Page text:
Timothy Cohen from CAFOD’s emergency response team reflect back on his visit to Nepal. He talks about the role of an aid worker.
If someone tells you they’re an ‘aid worker’, how would you picture them? You probably think of someone who’s any (or all) of the following:
Photogenic (which rules me out!)
Holding a clipboard in a t-shirt with a cool logo
That’s certainly how we (the aid sector) have sold ourselves to the public for the past 20 years. It’s good for our image and our branding. And it’s not untrue either; but it doesn’t tell the whole story.
But if you’ve paid close attention, maybe you’ve noticed this narrative changing slightly over the past few years? Maybe you’ve noticed that members of the local communities, and the organisations that they work for, are in the spotlight more and more?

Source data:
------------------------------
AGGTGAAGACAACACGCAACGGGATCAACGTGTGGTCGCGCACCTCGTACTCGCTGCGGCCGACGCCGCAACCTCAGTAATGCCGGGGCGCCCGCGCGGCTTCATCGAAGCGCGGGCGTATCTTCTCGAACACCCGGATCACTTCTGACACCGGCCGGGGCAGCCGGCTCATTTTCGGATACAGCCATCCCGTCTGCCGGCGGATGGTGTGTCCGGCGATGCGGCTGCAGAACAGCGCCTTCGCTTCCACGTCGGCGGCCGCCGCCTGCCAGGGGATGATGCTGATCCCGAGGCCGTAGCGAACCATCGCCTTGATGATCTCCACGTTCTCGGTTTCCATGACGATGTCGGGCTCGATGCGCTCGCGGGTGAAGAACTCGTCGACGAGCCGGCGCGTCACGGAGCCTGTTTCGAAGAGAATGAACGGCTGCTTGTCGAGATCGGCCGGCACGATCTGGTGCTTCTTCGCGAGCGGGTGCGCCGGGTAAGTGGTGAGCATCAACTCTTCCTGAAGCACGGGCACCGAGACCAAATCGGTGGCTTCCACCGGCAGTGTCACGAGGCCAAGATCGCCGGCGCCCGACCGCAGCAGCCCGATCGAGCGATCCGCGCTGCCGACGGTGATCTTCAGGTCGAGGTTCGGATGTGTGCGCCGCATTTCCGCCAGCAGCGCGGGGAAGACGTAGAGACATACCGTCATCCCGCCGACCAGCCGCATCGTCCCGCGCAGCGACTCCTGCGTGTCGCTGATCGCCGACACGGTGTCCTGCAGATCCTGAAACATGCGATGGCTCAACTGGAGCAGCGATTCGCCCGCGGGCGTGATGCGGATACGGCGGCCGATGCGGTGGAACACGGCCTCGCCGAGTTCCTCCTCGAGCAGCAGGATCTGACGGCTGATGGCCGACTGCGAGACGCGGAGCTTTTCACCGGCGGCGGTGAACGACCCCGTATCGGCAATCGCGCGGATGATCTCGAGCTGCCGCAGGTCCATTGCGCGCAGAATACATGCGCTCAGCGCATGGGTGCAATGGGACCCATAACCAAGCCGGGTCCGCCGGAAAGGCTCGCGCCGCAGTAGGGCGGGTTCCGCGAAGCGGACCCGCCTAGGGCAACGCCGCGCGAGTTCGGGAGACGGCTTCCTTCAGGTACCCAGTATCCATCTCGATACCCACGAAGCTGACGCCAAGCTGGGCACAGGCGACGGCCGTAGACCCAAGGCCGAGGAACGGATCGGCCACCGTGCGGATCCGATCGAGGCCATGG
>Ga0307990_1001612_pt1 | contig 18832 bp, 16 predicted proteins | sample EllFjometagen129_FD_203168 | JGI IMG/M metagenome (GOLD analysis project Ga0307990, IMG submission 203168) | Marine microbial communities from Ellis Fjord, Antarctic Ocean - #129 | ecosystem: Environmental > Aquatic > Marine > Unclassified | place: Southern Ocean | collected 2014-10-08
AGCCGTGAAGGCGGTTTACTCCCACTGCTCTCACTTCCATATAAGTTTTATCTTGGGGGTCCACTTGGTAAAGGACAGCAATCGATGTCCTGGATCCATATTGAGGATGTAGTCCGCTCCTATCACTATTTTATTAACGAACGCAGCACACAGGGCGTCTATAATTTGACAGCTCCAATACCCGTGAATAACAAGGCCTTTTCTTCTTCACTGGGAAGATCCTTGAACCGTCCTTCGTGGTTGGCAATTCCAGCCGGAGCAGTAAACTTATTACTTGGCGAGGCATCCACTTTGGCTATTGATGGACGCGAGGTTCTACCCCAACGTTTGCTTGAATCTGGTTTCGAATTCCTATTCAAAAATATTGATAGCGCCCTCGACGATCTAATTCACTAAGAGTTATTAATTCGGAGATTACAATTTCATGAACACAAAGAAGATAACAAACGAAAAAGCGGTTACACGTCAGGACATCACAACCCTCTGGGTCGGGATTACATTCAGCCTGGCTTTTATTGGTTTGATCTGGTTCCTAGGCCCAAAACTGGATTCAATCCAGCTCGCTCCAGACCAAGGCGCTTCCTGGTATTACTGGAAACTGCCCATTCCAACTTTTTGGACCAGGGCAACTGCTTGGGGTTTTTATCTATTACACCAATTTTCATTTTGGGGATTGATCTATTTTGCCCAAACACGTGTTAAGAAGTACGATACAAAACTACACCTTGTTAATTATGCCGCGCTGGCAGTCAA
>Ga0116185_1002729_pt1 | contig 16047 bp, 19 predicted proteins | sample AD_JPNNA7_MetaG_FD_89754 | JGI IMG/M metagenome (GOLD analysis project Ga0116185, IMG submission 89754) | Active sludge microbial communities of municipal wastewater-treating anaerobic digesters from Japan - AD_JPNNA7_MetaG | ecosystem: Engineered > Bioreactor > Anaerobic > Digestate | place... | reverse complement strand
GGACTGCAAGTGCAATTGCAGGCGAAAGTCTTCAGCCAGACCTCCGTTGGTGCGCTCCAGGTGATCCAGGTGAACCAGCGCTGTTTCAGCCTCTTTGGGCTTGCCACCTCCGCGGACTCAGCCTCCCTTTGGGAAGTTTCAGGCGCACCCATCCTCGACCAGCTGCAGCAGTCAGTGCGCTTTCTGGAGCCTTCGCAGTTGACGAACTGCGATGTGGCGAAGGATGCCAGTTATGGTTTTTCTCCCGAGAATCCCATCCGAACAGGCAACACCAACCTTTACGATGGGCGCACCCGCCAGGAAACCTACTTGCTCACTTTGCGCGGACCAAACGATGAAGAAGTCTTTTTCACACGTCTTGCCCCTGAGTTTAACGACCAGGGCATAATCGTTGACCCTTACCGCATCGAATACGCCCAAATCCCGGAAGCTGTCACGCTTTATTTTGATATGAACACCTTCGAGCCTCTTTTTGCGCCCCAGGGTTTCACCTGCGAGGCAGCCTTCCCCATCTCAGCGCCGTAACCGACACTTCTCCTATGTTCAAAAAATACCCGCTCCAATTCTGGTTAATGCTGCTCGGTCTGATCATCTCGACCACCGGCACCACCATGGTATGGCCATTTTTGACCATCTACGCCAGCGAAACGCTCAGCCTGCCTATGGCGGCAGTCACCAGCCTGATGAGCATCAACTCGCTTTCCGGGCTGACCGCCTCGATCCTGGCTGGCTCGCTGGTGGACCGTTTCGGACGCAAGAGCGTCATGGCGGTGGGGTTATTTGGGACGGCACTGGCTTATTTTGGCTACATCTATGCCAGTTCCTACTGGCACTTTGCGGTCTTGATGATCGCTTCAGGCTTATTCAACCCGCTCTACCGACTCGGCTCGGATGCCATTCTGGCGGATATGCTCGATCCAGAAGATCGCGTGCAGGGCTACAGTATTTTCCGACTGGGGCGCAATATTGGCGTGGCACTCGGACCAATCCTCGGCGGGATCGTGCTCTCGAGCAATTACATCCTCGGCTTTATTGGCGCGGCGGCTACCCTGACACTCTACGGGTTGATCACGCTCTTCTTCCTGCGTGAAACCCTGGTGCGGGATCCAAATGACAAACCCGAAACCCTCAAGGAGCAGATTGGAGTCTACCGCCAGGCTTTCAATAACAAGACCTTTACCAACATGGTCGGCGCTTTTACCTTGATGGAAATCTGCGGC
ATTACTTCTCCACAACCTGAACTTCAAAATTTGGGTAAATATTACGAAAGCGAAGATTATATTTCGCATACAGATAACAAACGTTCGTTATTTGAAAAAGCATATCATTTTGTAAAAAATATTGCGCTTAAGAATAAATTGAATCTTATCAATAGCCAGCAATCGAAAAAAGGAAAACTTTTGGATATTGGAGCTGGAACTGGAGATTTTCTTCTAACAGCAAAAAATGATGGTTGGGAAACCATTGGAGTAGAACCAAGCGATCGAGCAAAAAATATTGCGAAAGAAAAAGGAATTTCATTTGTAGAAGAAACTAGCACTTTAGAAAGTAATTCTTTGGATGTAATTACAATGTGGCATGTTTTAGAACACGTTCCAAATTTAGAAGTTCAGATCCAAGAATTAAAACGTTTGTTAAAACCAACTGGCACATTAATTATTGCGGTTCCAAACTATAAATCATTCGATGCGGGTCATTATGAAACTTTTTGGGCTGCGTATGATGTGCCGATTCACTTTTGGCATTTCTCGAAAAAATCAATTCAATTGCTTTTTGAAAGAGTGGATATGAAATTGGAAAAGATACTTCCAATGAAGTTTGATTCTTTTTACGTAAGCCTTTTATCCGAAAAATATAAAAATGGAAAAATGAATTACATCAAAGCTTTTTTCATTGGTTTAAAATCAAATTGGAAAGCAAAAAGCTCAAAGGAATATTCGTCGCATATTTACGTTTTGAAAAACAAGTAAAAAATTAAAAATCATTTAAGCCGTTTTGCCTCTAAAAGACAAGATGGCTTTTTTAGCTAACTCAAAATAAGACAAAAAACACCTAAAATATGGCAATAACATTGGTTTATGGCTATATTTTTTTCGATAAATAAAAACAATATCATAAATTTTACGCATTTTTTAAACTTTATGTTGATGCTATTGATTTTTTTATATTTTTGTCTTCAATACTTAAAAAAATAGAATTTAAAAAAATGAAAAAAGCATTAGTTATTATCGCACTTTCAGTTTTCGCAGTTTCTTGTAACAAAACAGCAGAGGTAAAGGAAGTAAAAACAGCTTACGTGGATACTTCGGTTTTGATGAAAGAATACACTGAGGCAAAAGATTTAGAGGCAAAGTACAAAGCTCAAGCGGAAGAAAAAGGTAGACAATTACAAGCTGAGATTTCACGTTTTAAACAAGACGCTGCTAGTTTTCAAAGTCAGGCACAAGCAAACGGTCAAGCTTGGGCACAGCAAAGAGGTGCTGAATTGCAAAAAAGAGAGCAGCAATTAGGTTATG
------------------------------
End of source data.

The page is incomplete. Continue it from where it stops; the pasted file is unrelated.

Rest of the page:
Everyone in Gaza has a story. A story of longstanding hardship, of uncertainty, of loss and of hard-earned survival.
The 50 days of conflict last summer – which gave rise to Israeli bombardments, Palestinian rocket attacks and ground fighting – took their toll, killing more than 2,200 people, destroying over 20,000 homes and countless livelihoods. More than 2,000 of these people were Palestinian civilians, including 519 children.
In December, the media pictures of the destruction became real to me as I travelled to Gaza to meet families and communities supported by CAFOD, who each had their own personal stories to tell.
The Gaza Strip is merely 25 miles in length and seven miles wide. A short drive is therefore all that it takes to get an accurate picture of the devastation that shook the region to its core this summer.
My first meeting was with a young father, Mohammed Abu Anzah, who had been forced to flee his land with his family when his house was destroyed during aerial bombardments. He has now returned to his land, and I found him hard at work with a team of local labourers who had been funded by CAFOD to rehabilitate the area.
Standing beside his two little daughters, who were playing amongst the debris and building material, Mohammed told me how grateful he was that he can now plant olive trees, beans and chickpeas, which he will sell at the market. He is also building back his house. Continue reading “Gaza crisis: six months on”